Friday, December 5, 2014

3-Body Problem - A Personal Reaction

Here's a second post on Cixin Liu's The Three Body Problem, translated by Ken Liu.  As before, this is not a "review" of The Three Body Problem (Speculative Scotsman has a good one), it's more a personal reaction.  I do want to emphasize that The Three Body Problem is fantastic hard sci-fi. It invites us to think about big scientific problems, consider the ways scientific progress can advance, and projects the possibilities on the horizon.  I highly recommend reading it if you have any interest in science fiction.

There are links below to the #WeNeedDiverseBooks campaign as well as thoughtful essays by people of color about representation in media.  I'd encourage you to head down & read them now.

(Light spoilers to follow, more likely to color your reading than ruin a surprise)

The Three Body Problem is a bestselling Chinese novel recently translated into english, and reading it made me aware of how thoroughly accustomed I am to being the center of a story.  The book is primarily set in modern China, with a prologue and a few other moments that look back to the Cultural Revolution.  Not surprisingly, there are essentially no americans.  Even when some of the scientists decide to reach out to the global scientific community, input comes from European experts, not Americans.

Some of this is simply delightful and creative.  Late in the story there's data on a boat that needs to be recovered.  I found myself waiting for the obligatory moment where special forces landed on the boat.  Since there's a loose global alliance, I actually found myself wondering if there would be a SEAL team or the chinese equivalent storming the boat.
I found the few places where Americans did show up the most challenging, however.  As mentioned, there is a loose global alliance (this is revealed early on, though the purpose is not), and there are periodic meetings where a US military officer shows up.  Four, I'm pretty sure.  By which I mean - I paid a lot more attention to the book every time an American shows up.  All four times.  Four meetings, where basically the officers serve as window dressing.  And yet I read these scenes very closely.  Then, in the last meeting, the American officer is a jerk.  He's a foil there to show off one of the actual protagonists, and reading this scene actually made me angry.  "We're not really like this!" I wanted to yell.  "That's not me!"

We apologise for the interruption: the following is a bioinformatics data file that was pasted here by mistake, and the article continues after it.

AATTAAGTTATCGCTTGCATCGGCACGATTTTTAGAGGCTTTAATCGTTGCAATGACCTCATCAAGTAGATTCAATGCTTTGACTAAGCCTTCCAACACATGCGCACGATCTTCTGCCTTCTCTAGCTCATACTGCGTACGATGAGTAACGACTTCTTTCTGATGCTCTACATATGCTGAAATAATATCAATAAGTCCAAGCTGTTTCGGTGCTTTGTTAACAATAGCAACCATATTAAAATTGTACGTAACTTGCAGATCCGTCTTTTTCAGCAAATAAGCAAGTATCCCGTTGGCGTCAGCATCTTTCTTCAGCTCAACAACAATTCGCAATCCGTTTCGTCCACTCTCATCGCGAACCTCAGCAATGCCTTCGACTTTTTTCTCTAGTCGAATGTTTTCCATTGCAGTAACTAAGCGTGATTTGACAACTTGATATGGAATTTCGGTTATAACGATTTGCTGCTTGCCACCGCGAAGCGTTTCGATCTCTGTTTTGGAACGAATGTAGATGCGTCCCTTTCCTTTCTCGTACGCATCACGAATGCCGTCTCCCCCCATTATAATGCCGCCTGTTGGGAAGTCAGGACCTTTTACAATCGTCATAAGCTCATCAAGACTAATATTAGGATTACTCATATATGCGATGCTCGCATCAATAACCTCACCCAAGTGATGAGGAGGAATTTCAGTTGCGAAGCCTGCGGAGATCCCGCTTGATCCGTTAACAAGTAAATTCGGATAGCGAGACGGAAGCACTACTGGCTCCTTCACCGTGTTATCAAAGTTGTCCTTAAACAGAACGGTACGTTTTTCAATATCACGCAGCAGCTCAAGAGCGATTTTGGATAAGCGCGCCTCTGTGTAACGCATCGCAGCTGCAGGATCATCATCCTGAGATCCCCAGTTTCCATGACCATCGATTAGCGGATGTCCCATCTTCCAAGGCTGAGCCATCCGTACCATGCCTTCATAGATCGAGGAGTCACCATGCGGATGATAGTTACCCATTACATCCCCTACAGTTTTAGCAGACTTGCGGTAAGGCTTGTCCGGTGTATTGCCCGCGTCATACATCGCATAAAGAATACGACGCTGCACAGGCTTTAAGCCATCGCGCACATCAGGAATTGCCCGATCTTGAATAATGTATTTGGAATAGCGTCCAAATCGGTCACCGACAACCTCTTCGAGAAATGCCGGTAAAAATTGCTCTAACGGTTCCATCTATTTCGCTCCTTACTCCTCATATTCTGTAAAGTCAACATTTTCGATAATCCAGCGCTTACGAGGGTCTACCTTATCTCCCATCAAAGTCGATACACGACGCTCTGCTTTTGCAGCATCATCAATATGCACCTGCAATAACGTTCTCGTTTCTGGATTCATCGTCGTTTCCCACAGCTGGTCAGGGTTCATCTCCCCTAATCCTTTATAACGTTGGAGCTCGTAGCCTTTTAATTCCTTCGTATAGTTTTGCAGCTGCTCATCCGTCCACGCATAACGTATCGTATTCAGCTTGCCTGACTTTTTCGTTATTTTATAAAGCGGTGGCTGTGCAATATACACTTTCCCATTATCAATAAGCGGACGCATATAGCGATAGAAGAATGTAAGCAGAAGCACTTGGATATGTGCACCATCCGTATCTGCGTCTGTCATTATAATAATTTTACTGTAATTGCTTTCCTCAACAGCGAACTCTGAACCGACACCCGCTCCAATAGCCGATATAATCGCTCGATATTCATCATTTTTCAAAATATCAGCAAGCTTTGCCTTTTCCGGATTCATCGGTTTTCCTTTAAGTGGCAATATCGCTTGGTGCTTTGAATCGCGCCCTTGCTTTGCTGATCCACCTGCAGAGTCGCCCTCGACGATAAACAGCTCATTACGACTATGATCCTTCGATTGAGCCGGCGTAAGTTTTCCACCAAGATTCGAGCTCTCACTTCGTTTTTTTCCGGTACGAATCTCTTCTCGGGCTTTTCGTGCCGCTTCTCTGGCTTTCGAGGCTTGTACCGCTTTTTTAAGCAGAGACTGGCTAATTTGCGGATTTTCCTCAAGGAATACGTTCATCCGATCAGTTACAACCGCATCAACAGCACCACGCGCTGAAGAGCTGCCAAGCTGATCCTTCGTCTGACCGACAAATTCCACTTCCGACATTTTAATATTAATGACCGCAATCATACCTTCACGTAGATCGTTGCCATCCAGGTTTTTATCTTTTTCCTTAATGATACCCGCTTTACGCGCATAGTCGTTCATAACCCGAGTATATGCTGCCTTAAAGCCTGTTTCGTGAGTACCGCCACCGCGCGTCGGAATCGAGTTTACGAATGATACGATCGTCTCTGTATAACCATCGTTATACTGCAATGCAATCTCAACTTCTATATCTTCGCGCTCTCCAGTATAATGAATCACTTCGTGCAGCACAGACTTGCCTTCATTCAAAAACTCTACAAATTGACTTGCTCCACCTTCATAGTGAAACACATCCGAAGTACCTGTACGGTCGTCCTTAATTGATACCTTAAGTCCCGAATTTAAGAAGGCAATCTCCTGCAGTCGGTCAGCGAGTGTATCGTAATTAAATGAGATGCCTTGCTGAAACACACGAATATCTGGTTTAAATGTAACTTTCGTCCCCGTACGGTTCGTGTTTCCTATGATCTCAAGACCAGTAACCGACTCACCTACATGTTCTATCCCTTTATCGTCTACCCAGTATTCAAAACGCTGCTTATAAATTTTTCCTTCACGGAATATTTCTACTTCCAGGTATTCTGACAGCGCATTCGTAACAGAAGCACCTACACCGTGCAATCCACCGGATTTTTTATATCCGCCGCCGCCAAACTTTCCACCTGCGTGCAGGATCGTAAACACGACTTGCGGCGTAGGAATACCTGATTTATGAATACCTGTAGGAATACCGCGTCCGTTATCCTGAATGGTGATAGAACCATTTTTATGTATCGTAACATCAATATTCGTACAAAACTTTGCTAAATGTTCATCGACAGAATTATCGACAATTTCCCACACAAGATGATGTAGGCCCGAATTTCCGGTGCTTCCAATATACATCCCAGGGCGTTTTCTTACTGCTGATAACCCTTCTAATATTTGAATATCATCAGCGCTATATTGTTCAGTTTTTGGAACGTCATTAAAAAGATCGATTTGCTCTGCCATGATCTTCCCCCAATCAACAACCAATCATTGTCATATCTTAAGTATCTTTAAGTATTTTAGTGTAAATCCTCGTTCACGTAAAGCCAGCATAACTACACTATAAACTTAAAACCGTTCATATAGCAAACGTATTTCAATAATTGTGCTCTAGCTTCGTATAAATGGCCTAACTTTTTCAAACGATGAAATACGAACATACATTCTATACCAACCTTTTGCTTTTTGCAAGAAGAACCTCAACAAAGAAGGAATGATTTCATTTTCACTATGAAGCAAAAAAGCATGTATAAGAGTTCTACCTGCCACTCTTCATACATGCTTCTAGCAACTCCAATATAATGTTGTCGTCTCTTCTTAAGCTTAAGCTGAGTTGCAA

I don't know quite how to describe this, so I'm going to just say it again - I went into a story written by a Chinese author in Chinese, and yet every time an American showed up, no matter how briefly, I keyed in on that character.  When the characters turned to the outside world, I was disappointed that it wasn't an American expert they sought out.  When the American in the story turned out to be a jerk and a useful foil rather than a fully realized character, I felt betrayed and angry.

I take two messages away from this - first, I am incredibly accustomed (in ways I'm not even aware of) to being able to center myself in the story.  The Three Body Problem is the first time I can remember where I found my representation pushed to the margins.  This is the definition of privilege, and once again a reminder for me of how easy & unconscious privilege usually is.